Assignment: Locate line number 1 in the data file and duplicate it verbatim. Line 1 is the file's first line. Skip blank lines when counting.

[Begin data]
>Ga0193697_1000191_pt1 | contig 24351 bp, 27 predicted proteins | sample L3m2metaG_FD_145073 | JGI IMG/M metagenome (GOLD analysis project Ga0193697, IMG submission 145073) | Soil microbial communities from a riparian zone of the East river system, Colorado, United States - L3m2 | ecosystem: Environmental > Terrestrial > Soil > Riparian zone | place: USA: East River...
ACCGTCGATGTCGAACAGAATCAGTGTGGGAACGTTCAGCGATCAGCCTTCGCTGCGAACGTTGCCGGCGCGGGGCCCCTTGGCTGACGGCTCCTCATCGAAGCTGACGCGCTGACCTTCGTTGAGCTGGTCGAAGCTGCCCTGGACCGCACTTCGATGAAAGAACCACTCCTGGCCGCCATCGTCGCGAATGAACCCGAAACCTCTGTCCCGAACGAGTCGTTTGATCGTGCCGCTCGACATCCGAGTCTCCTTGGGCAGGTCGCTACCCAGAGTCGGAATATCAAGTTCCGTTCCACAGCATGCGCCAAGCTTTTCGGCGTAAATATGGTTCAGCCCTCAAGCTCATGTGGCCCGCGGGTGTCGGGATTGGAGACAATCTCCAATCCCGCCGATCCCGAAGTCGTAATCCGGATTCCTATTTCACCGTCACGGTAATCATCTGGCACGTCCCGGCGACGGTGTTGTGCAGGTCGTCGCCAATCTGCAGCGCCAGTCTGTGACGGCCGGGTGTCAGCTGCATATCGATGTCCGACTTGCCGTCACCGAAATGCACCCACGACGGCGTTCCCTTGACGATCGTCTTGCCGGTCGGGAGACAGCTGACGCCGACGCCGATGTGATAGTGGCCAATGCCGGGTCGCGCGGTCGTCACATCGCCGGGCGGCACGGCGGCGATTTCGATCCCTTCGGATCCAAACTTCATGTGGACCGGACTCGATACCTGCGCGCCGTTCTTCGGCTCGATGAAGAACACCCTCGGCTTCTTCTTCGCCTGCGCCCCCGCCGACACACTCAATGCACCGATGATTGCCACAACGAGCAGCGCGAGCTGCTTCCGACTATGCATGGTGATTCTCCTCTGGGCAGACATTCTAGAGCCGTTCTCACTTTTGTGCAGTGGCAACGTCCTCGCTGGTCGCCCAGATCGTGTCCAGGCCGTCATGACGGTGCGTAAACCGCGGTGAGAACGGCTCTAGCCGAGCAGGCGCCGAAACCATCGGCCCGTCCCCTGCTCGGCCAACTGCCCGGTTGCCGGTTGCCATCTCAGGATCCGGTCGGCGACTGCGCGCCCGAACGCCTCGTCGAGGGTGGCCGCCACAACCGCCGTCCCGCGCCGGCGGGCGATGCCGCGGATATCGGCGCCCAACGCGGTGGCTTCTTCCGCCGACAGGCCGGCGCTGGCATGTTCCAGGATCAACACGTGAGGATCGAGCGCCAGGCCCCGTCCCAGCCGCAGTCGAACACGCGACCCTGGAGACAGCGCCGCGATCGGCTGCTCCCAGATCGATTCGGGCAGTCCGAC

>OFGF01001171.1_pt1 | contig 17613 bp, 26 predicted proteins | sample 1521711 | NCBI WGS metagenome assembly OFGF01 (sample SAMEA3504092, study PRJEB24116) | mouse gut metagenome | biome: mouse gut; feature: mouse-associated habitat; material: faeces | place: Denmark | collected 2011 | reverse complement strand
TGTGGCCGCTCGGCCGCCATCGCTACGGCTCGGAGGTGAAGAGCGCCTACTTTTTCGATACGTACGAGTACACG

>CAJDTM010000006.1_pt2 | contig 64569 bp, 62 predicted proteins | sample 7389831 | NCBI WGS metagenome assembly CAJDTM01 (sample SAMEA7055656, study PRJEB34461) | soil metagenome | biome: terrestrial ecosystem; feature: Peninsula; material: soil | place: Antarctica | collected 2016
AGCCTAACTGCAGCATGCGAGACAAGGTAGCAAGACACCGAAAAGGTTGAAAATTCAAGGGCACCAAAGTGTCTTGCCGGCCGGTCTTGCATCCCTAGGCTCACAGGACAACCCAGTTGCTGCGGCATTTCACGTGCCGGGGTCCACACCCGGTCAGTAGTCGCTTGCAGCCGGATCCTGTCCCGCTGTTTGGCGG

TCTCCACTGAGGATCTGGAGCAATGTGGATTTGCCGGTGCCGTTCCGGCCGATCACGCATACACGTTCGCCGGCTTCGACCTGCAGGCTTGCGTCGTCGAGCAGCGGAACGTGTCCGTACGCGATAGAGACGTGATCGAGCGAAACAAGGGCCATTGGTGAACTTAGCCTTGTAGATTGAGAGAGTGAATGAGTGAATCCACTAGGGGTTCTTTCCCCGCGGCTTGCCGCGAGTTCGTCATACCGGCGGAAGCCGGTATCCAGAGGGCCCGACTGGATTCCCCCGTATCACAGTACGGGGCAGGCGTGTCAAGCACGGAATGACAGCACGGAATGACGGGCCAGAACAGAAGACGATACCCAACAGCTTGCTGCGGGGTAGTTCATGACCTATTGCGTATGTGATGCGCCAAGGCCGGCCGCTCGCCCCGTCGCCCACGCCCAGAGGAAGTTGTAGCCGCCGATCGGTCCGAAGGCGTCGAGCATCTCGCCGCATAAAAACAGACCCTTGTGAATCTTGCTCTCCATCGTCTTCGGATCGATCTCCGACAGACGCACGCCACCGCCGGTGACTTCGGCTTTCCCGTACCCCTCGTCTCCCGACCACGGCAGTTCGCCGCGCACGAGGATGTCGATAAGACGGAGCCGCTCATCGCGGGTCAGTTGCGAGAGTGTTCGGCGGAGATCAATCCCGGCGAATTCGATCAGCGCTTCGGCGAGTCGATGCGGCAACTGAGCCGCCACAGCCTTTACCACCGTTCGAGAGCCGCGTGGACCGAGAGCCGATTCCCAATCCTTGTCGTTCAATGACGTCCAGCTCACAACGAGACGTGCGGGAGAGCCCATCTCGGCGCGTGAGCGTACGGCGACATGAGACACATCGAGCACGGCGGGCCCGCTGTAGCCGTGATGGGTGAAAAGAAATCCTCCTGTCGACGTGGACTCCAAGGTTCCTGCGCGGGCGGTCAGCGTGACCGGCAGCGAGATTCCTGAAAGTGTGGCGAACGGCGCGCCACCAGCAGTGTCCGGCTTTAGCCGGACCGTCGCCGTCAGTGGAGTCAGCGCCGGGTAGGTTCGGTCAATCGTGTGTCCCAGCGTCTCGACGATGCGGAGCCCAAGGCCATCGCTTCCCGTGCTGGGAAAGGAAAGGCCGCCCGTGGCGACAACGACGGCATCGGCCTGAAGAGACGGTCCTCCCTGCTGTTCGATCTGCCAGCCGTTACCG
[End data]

>Ga0193697_1000191_pt1 | contig 24351 bp, 27 predicted proteins | sample L3m2metaG_FD_145073 | JGI IMG/M metagenome (GOLD analysis project Ga0193697, IMG submission 145073) | Soil microbial communities from a riparian zone of the East river system, Colorado, United States - L3m2 | ecosystem: Environmental > Terrestrial > Soil > Riparian zone | place: USA: East River...